Quantcast

Rise in Mountain Plants Linked to Climate Change

Climate
On the summit of Piz Linard in the Swiss Alps, where botanists recently identified 16 plant species. In 1835 only one was found. Hansueli Rhyner, SLF, Switzerland

By Tim Radford

Mountain plants are on the rise. The number of species on the highest European mountains has multiplied fivefold.

Data gathered over 145 years from 302 peaks shows that the count of wild plants that have colonized the highest zones has increased five times faster than during a comparable decade 50 years ago.


This may not, in the long run, be good news. The enriching of the high life is unequivocally linked to global warming: changes in precipitation, or in nutrient supplies, are not enough to account for the growth in alpine colonists.

More than 50 scientists from Denmark, Norway, Germany, France, Austria, the UK, Italy, Switzerland, Poland, Spain and Slovakia reported in the journal Nature that such change has "potentially far-reaching consequences not only for biodiversity, but also for ecosystem functioning and services."

The finding was possible because European botanists and biologists began assembling data on the plant growth at the highest sites in the 1870s and have maintained their databases ever since.

The scientists found that between 1957 and 1966, the average number of species on the 300 peaks increased by 1.1 on average. Between 2007-2016, on average 5.5 species made it to the top.

The study does not, so far, suggest that new species have displaced the original residents. But plants adapted to the conditions on the highest peaks may run out of options as the mountains themselves get warmer.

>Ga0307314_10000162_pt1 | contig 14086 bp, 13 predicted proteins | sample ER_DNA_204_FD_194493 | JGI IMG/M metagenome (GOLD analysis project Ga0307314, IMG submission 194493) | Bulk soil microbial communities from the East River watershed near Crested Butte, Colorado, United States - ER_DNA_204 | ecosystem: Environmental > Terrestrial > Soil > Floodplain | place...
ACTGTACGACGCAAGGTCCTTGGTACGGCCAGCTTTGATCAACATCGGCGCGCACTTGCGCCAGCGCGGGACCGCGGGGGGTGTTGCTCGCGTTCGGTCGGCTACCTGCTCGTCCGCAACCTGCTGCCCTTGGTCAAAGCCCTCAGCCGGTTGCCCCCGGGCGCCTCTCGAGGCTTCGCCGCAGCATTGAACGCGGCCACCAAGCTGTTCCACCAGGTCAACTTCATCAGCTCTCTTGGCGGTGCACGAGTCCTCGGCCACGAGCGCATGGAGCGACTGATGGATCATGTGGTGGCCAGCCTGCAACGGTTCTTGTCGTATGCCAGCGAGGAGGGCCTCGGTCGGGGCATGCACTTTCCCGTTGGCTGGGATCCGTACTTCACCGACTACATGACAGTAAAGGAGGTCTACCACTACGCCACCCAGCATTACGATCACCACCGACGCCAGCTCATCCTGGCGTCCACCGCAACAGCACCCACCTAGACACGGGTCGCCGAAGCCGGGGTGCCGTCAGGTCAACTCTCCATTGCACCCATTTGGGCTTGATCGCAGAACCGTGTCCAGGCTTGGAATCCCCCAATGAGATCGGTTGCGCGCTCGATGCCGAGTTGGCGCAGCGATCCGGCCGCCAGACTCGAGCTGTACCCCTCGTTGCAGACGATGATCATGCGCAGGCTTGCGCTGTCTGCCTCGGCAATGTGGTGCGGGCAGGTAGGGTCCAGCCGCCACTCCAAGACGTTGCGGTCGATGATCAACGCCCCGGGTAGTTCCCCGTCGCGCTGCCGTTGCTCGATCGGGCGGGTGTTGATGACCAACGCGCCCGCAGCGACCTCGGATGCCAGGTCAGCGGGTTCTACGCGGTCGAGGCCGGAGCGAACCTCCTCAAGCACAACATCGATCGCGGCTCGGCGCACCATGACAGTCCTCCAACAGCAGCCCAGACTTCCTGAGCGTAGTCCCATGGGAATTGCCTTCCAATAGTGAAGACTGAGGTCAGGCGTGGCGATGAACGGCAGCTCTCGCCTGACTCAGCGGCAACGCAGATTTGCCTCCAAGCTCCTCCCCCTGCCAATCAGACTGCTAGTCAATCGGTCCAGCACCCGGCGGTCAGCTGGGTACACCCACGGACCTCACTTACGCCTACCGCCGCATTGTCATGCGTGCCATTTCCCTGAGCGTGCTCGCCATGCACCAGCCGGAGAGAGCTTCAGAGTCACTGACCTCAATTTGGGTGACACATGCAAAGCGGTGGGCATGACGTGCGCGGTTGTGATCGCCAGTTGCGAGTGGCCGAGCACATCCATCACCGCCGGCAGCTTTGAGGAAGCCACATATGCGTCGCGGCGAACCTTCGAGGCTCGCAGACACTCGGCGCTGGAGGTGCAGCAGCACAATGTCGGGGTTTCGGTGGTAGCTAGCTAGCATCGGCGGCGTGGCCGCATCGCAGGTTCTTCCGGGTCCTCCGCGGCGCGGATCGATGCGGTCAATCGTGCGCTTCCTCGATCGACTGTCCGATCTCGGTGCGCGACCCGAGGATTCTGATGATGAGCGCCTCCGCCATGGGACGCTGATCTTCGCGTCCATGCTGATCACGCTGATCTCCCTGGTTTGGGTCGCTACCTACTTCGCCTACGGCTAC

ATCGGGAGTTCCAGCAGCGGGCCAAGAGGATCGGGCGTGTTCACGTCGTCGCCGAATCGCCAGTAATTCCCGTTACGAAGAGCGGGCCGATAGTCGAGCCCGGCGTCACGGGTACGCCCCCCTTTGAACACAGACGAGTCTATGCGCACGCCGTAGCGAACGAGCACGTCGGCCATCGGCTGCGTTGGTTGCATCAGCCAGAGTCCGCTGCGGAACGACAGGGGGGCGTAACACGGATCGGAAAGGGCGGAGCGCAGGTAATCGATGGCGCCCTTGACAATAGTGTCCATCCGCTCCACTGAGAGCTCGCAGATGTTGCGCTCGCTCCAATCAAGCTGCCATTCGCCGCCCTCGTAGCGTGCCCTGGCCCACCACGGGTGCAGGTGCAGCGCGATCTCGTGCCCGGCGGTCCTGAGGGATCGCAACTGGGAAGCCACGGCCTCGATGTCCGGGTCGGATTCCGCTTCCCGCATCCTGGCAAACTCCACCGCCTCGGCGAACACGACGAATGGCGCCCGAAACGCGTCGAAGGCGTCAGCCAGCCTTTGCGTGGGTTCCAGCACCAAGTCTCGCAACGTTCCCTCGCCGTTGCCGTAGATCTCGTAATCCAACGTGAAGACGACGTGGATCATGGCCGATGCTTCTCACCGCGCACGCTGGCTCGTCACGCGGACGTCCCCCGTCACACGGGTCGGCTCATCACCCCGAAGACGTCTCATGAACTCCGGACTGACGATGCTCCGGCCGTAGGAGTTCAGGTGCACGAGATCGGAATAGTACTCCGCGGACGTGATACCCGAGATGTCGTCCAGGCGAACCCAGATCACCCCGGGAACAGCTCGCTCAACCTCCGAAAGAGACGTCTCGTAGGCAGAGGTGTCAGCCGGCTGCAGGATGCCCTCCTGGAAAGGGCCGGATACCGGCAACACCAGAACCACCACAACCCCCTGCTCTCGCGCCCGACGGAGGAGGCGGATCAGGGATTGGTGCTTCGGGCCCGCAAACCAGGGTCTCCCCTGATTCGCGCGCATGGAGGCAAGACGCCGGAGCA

"Some of the species which have adapted to the cold and rocky conditions on mountain summits will probably disappear in the long term. They have nowhere else to go, and they can't develop rapidly enough to be able to compete with the new arrivals, which are taller and more competitive under warmer climates," said Manuel Steinbauer, who led the research while at the University of Aarhus in Denmark, but who is now at Friedrich-Alexander University Erlangen-Nuremberg in Germany.

"The species that move upwards often come from grassland above the tree line. But they can't survive everywhere on the mountain top, so it's not certain that they will be a threat to all the existing species up there. The local soil conditions and micro-climates also play a role."

Increasingly Vulnerable

Mountains are natural laboratories, and researchers have been monitoring high altitude change for decades. Conservationists and biologists have repeatedly warned that mountain ecosystems are more vulnerable to climate change.

They have measured the rate at which plants, birds and insects have gained in altitude in the Swiss Alps and in the Andes. They have observed change in the mix of alpine flowers and even detected diminution in the body size of alpine chamois, with increasing temperature.

So change at the highest level comes as no great surprise. But as atmospheric carbon dioxide levels rise in response to ever greater use of fossil fuels, and as global average temperatures increase, species at the extremes could increasingly be at risk.